Myrmecochory

2007 February 16
by David J. Ringer

DUNCANVILLE, TEXAS — This morning was cold: 14 degrees, in fact. But spring is on the way!

One hardy native herb has begun to bloom, cold or no cold. My English friend Brian Hodgkin has been anticipating the arrival of white trout lilies (Erythronium albidum) for months, and he found them yesterday at Cedar Ridge Preserve, thanks in part to a tip from Jim Varnum.

Today, I joined Brian, Val, Deb, and June for an expedition to see the lilies. Can warblers be far behind?

trout-lily-erythronium-albidum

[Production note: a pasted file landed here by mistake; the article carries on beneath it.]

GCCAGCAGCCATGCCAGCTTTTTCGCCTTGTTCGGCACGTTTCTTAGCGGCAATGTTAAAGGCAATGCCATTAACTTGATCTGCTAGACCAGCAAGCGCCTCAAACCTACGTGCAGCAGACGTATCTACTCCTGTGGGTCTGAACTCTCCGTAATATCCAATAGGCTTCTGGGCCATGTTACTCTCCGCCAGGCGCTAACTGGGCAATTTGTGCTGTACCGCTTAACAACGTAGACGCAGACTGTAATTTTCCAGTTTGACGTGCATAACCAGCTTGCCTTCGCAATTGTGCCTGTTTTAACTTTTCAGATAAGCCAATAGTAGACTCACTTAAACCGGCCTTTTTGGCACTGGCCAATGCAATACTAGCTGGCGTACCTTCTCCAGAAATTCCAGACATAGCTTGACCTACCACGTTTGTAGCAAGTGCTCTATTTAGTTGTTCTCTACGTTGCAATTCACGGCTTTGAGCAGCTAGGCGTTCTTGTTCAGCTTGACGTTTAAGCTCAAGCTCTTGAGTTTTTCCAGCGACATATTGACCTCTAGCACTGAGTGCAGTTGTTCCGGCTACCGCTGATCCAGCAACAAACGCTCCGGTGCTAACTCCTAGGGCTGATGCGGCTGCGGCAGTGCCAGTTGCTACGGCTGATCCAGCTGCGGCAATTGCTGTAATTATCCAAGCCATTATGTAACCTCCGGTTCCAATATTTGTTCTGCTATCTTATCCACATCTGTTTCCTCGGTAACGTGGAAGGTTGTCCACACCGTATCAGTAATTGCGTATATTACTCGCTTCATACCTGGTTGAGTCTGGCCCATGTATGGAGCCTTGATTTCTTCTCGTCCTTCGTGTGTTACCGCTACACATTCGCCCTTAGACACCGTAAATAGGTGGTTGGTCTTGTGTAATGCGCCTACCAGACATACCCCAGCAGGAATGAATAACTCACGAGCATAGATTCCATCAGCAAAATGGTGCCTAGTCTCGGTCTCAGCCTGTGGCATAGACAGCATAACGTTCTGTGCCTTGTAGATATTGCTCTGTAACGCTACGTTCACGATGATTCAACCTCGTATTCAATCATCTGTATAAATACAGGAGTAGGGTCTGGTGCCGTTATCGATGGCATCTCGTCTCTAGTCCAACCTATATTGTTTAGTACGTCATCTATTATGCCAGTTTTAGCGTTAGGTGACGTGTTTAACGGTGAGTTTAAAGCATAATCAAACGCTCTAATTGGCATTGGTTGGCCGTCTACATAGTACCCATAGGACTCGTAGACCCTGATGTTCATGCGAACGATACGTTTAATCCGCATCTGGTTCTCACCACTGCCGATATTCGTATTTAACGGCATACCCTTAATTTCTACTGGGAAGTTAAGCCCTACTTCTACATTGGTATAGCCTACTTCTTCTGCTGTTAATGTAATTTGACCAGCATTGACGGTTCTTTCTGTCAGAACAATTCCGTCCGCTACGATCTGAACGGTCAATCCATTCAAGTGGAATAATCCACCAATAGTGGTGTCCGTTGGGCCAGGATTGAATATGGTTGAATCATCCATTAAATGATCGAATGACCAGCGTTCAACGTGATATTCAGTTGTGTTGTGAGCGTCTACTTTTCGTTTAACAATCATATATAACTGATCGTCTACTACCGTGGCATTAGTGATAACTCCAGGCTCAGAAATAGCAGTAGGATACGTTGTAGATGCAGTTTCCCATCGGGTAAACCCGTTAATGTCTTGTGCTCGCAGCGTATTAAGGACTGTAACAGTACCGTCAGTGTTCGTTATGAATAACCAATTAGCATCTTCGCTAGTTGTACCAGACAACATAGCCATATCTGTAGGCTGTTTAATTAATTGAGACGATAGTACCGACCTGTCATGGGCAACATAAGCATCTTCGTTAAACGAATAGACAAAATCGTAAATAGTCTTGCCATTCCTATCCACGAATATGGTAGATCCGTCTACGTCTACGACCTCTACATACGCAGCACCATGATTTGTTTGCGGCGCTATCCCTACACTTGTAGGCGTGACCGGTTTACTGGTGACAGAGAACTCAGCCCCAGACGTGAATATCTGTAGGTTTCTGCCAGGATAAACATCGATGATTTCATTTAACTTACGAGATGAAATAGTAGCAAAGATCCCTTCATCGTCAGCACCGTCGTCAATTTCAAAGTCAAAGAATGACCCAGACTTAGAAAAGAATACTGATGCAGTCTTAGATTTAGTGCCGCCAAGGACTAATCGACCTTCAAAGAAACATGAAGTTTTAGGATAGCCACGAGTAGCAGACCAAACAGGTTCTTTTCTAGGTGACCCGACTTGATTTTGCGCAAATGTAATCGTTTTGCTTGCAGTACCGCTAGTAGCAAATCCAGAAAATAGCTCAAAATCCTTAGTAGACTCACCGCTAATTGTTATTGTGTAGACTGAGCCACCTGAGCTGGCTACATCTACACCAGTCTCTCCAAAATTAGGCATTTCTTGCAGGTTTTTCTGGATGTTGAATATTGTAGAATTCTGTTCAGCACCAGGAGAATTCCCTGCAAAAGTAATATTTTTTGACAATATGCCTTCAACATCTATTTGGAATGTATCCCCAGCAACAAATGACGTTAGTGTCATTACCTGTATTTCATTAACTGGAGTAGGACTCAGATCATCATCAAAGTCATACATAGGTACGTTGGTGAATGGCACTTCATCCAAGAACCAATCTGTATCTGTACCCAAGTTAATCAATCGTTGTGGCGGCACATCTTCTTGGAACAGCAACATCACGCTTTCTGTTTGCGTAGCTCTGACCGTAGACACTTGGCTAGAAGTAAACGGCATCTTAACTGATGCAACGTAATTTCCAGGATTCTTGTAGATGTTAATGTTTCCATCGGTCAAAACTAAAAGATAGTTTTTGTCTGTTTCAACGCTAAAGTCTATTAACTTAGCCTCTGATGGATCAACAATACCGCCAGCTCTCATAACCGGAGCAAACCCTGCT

Only a few inches high, these beauties can be hard to spot among the oak leaves. They may look demure, but they have some pretty amazing tricks up their metaphorical sleeves. Trout lilies, I learned, actually trick ants into dispersing their seeds. It’s called myrmecochory.

brian

Brian snaps a lily’s picture. Brian feels about plants the way I do about birds, and we argue about whose interest is more worthy. I have a feeling you’ll be hearing more of our adventures in the weeks to come.

Related posts:

  1. Orchids and thunderstorms
  2. Shrubs and a feather
  3. Hexalectris grandiflora and other orchids
  4. Happy first day of spring!
  5. Red eyes and orange crowns

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